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Volunteers answer the call

Early turnout for National Day of Service 2009

Posted: January 17, 2009 9:29 p.m.
Updated: January 18, 2009 4:59 a.m.

Santa Clarita Valley residents lined up outside the Defense Fund offices Saturday.

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More than 40 volunteers responded early to President-elect Barack Obama's national call for Monday's Day of Service. The local Obama for America Committee and community service group SCV Jaycees enlisted the help of those local volunteers Saturday to stock and distribute foodstuffs, as well as help needy recipients load their vehicles at the Hunger Defense Fund.

"We were asked to put together a non-partisan service event to celebrate Obama's inauguration," said event co-organizer Bart Bishop of the Obama Committee.

The Corporation for National and Community Service, the agency that oversees AmeriCorps, has been working for 14 years to make Martin Luther King Jr. Day a national day of service at the request of Congress. They also worked with the inaugural committee on the new project.

Gen. Colin Powell asked Americans to consider their day off on Martin Luther King Day a "day on" instead.
Powell, an honorary co-chair of the inauguration, announced the Presidential Inaugural Committee's "Renew America Together" volunteering initiative would take place Monday, the King holiday. But local event coordinators decided to kick off service day efforts early on Saturday to maximize turnout, said co-organizer DawnAnn Spittle.

"Part of what Obama wants us to do is be more active in our communities," Spittle said. "Martin Luther King Jr. was a big volunteer."

Ginny Hernandez of Castaic, found folding donated clothes outside the Defense Fund's doors, said she volunteered because she wants to make community service a lifestyle.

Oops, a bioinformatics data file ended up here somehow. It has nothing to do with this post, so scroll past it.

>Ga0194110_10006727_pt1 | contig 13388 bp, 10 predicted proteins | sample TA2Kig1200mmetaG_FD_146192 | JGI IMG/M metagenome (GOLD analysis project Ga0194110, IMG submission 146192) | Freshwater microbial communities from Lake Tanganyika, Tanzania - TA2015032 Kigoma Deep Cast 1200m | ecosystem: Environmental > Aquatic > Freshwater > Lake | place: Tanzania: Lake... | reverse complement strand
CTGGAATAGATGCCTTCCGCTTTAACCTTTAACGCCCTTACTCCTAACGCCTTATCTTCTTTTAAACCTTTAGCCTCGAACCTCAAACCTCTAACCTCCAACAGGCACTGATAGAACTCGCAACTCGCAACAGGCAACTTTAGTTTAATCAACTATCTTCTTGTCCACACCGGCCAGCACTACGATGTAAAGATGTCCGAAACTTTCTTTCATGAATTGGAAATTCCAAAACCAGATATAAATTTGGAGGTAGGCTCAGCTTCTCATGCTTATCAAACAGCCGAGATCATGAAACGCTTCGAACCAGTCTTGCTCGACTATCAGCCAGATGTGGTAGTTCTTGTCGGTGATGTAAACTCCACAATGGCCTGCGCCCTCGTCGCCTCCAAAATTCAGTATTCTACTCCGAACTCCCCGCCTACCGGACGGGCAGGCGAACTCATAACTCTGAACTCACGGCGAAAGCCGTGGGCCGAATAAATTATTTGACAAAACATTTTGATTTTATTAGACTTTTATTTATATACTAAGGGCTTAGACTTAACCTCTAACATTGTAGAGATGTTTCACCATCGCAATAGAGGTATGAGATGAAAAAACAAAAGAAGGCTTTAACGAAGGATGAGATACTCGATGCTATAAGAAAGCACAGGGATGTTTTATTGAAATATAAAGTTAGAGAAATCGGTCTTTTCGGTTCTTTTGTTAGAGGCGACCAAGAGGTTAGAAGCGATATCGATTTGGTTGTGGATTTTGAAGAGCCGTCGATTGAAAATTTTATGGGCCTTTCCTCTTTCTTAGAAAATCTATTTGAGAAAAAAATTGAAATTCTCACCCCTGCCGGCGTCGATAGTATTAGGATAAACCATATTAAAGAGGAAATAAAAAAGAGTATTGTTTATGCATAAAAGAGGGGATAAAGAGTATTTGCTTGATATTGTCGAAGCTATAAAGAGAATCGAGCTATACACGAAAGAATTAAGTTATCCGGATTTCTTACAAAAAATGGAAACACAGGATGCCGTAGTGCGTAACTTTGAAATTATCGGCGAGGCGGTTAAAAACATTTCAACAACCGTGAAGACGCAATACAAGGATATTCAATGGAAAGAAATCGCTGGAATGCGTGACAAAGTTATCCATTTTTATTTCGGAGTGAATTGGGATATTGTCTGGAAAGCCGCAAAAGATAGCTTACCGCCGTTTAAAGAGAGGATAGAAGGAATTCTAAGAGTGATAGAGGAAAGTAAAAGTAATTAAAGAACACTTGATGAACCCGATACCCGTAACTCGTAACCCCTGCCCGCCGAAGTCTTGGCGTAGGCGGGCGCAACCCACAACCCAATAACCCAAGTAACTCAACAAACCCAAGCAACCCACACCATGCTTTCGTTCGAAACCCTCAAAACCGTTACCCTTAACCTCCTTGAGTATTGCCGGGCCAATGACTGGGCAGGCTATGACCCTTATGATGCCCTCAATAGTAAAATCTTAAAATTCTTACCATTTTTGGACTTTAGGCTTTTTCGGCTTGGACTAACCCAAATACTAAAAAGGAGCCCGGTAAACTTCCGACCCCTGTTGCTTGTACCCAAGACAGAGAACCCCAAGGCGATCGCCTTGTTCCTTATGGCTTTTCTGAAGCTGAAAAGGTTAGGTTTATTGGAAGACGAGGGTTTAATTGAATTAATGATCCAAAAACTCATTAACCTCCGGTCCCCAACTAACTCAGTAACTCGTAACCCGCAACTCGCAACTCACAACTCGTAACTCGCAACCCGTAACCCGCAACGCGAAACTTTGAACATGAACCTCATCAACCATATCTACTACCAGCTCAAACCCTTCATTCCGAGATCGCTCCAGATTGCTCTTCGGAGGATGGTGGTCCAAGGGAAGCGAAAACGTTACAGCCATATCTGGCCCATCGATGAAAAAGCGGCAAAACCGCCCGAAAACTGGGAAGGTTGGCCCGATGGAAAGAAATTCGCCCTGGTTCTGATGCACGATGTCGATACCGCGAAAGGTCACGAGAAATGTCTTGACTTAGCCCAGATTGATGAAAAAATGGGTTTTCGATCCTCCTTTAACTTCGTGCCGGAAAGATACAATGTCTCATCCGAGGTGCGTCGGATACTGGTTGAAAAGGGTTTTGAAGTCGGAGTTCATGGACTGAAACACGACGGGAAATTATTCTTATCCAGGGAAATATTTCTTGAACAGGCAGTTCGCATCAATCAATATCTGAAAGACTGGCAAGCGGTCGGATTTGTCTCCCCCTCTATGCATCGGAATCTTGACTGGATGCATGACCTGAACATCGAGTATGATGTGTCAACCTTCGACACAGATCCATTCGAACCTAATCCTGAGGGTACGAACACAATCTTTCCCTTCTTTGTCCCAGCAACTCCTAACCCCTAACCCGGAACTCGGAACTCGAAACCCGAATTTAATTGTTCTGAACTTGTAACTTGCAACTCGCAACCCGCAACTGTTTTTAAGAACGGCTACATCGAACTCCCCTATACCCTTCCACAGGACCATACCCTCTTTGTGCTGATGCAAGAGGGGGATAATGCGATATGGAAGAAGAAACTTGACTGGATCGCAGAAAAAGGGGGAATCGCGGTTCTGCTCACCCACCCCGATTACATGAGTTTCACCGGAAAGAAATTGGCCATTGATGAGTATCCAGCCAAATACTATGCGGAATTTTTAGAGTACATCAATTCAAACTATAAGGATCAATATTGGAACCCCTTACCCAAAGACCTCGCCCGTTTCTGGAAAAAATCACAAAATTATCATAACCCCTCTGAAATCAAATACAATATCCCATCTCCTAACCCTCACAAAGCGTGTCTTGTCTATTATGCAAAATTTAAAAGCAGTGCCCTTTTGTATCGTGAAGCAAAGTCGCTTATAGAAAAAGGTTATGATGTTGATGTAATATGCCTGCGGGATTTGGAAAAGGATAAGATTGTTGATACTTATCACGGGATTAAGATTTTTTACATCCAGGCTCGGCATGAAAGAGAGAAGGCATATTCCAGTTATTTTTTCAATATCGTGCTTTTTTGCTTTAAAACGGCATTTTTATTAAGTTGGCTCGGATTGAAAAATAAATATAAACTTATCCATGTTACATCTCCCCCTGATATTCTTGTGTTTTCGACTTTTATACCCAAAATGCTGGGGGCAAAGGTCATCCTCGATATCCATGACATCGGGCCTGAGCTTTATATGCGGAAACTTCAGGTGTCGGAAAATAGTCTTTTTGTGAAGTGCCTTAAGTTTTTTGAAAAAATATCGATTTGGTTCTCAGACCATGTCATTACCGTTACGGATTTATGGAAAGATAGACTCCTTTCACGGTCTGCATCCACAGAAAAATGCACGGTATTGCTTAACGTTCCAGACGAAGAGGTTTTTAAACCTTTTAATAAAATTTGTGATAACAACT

"It makes me tear up and my voice crack because it's sad. We need to be here and there are so many people in need of help," she said. "I'm lucky I have a job. I work way too many hours, but I need to donate some of those hours to help."

Hunger Defense Fund Inc. is a nonprofit humanitarian relief organization that responds to worldwide crises by providing food, water, clothing, blankets and more to children and families in need. The local fund office is located on Ruether Avenue off of Soledad Canyon Road and has seen a significant increase of recipient families in the valley over the last year.

Volunteer Diane Shields of Newhall also folded clothes.

"I could be one of those people in that line needing something," Shields said, referring to the line of food and clothing recipients leading to the Defense Fund's doors.

Shields hopes the momentum of the service day is long-lasting.

"People seem optimistic to make a difference where they can," she said.

Food and clothing recipient Kim Sivic of Newhall welcomed the assistance of local volunteers and organizations like the Hunger Defense Fund.

"We've been having some issues lately and it's been a big help," said Sivic, a mother of three young girls.
The inaugural committee launched to help Americans find opportunities to volunteer in their own communities.

Spokeswoman Linda Douglass said there are already nearly 5,000 online listings, and people are welcome to add their own.

The Associated Press contributed to this report.


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